MCA occlusion produced ipsilateral cerebral infarcts averaging ∼210 mm3 in volume, which could be detected after 24 hr by the loss of TTC staining (Figs.3, 4). Pretreatment with 1 mg/kg R(+)-WIN 55212-2 given 30 min before the onset of ischemia reduced infarct size by ∼30%. The drug was similarly effective when given 30 min after the onset of ischemia, but its effect was lost when administration was delayed by 60—120 min. Cerebral salvage occurred primarily in the periphery of the ischemic region, leading to enhanced survival of penumbral cortical tissue, without affecting the ischemic core in the striatum. Reduction of infarct size by R(+)-WIN 55212-2 (1 mg/kg) was not accompanied by alterations in mean arterial blood pressure, PaO2, PaCO2, pH, or blood glucose concentration, measured 10 min after the onset of ischemia, compared with values in control animals given DMSO vehicle alone (Table 2).

The CB1 cannabinoid receptor antagonist SR141716A had no effect on infarct size when administered alone but reversed the protective effect of R(+)-WIN 55212-2 given 30 min before the onset of ischemia. The less active agonist isomer,S(−)-WIN 55212-3, failed to alter infarct volume.

In vitro hypoxia and glucose deprivation
Both normoxic and hypoxic cortical cultures expressed CB1 receptor immunoreactivity on Western blots probed with a polyclonal rabbit IgG (Calbiochem, La Jolla, CA) raised against the N-terminal domain of the human CB1 receptor (Fig.5 A). Exposure of cortical cultures to hypoxia and glucose deprivation reduced neuronal viability (Alamar blue fluorescence), with approximately half-maximal toxicity at 8 hr and maximal toxicity by 24 hr. The NMDA antagonist MK-801 reduced toxicity, as did R(+)-WIN 55212-2 and the endogenous cannabinoid anandamide (Fig. 5 B). Exposure for 8 hr to 1 mM NMDA or AMPA decreased neuronal viability to an extent similar to that seen with hypoxia and glucose deprivation, but although MK-801 blocked NMDA toxicity, and the AMPA antagonist CNQX blocked AMPA toxicity under these conditions, R(+)-WIN 55212-2 was ineffective (data not shown). PANT staining, indicative of cells with DNA single-strand breaks (Chen et al., 1997), also increased after hypoxia and glucose deprivation, and this increase was attenuated by both MK-801 and R(+)-WIN 55212-2 (Fig.6).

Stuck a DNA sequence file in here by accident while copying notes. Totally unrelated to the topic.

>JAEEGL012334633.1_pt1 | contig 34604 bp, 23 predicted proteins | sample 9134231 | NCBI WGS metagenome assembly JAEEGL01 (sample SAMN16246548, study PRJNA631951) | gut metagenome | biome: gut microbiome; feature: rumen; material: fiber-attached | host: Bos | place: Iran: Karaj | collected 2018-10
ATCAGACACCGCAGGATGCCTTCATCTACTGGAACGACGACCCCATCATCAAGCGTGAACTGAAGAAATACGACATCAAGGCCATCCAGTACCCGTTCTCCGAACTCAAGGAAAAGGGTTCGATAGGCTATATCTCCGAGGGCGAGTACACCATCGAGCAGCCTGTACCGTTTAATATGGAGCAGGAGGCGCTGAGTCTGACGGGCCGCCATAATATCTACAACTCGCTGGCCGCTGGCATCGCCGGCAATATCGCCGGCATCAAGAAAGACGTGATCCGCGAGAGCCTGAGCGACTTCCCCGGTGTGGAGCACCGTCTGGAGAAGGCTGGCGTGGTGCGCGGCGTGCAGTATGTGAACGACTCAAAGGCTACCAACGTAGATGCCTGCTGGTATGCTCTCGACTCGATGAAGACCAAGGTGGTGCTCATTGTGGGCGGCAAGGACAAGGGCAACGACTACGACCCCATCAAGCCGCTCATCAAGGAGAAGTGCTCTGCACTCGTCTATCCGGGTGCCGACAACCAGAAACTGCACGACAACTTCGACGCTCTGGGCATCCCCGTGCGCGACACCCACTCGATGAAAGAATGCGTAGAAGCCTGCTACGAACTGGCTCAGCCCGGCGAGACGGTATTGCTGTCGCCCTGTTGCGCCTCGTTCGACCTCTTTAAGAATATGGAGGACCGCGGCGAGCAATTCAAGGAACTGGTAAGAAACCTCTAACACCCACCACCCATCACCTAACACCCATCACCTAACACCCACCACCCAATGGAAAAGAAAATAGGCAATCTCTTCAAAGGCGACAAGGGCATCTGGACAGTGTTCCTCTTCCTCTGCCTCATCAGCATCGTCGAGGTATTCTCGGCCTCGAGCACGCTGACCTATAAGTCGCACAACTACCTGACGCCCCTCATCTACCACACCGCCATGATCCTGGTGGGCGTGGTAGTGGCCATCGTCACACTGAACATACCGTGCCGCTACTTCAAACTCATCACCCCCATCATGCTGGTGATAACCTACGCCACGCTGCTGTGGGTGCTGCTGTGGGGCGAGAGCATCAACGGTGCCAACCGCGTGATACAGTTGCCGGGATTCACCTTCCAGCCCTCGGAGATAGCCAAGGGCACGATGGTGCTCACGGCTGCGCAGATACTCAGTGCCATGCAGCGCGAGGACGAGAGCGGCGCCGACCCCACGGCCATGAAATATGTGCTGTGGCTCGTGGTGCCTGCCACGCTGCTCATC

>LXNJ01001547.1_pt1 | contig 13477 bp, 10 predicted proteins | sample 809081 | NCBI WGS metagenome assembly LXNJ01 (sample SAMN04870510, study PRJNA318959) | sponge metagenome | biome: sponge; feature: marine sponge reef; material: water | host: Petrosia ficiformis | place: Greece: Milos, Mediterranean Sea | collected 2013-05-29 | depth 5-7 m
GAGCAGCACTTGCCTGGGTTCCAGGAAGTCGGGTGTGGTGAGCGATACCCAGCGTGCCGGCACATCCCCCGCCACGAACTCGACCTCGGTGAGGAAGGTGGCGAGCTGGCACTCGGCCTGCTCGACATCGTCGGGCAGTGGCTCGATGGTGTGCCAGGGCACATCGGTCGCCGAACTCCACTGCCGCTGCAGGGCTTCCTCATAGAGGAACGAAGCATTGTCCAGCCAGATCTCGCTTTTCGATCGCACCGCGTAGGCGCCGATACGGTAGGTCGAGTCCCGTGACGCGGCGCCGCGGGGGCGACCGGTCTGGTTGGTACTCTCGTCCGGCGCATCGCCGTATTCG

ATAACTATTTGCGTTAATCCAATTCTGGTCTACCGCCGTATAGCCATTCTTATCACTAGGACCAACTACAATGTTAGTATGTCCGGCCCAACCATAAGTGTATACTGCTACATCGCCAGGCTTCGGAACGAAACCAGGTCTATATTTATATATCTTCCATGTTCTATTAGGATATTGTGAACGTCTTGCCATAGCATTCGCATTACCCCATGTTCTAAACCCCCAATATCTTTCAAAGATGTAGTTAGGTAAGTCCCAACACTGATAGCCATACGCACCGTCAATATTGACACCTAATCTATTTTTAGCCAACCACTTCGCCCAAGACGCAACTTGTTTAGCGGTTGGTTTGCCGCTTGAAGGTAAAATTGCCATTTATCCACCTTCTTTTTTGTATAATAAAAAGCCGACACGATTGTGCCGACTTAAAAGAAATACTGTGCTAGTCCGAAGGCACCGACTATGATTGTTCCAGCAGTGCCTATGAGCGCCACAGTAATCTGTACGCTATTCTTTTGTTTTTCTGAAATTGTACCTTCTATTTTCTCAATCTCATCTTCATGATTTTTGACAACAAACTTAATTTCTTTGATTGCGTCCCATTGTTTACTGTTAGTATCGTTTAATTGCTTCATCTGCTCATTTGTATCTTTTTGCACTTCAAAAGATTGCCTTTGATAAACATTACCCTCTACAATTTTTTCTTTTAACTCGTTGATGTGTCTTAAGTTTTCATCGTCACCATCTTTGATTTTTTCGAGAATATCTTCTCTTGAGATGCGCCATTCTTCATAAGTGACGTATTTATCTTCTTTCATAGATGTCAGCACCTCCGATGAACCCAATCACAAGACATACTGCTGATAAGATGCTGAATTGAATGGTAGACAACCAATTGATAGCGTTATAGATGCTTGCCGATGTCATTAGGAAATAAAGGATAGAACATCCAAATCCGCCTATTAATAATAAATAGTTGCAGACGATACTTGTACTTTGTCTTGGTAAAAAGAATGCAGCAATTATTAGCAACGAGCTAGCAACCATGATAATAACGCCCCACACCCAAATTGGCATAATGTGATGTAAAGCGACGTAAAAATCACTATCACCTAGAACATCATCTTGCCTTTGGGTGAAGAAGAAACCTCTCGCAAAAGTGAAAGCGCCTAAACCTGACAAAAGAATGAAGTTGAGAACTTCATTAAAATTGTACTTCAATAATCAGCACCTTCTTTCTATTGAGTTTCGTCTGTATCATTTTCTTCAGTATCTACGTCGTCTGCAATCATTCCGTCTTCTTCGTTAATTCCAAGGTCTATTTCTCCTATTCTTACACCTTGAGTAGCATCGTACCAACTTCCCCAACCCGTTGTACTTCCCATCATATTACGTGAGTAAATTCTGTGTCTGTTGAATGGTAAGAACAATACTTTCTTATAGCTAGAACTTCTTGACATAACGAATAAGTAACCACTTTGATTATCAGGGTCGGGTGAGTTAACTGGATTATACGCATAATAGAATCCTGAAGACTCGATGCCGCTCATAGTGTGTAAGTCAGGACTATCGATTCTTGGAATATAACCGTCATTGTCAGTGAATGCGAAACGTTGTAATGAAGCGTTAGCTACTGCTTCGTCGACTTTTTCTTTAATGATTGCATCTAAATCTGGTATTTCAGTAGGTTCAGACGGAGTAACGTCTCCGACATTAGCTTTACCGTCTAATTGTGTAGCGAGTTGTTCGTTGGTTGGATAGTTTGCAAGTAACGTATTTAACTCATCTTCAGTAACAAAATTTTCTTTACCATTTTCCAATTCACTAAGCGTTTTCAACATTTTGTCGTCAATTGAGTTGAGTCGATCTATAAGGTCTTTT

To test whether the same CB1 receptor-mediated mechanism involved in protection from in vivo ischemia was also responsible for in vitro neuroprotection byR(+)-WIN 55212-2, we examined the effects of the less-active enantiomer S(−)-WIN 55212-3, the CB1 agonists anandamide and THC, the CB1 antagonist SR141716A, and the CB2 antagonistN-[(1S)-endo-1,3,3-trimethyl bicyclo[2.2.1]heptan-2-yl]-5-(4-chloro-3-methylphenyl)-1-(4-methylbenzyl)-pyrazole-3-carboxamide (SR144528; obtained from the National Institute on Drug Abuse) (Rinaldi-Carmona et al., 1998). As shown in Figure 5 B, protection from hypoxia and glucose deprivation in our cultures did not have the pharmacological features of a CB1 or CB2 receptor-mediated process. Thus, although the endogenous cannabinoid anandamide reduced hypoxic injury, THC did not. Moreover, neuroprotection lacked stereoselectivity and was insensitive to CB1 and CB2 antagonists. As was also observed in our studies on global ischemia, the protective effect ofR(+)-WIN 55212-2 was lost at higher concentrations (Fig.5 C).

DISCUSSION

The major finding we report is that the synthetic cannabinoidR(+)-WIN 55212-2, an analog of the psychoactive constituents of marijuana, protects brain tissue against ischemic injury. This effect appears to be mediated through CB1 cannabinoid receptors, because it is stereospecific and is blocked by a selective CB1 receptor antagonist, SR141716A. We observed neuroprotection by R(+)-WIN 55212-2 in both global and focal ischemia and, in the latter case, with drug administration either before or up to 30 min after the onset of ischemia. Cannabinoid-mediated protection from global ischemia was seen in the CA1 region of hippocampus, which is especially vulnerable to ischemic injury, and inhibition of glutamate release by cannabinoids has been demonstrated in cells cultured from this region (Shen et al., 1996). Cannabinoid receptor levels in hippocampus, including CA1, and in cerebral cortex, which was the major site of cannabinoid-mediated neuroprotection in our focal ischemia model, are among the highest in the brain (Matsuda et al., 1990; Kuster et al., 1993; Adams et al., 1998).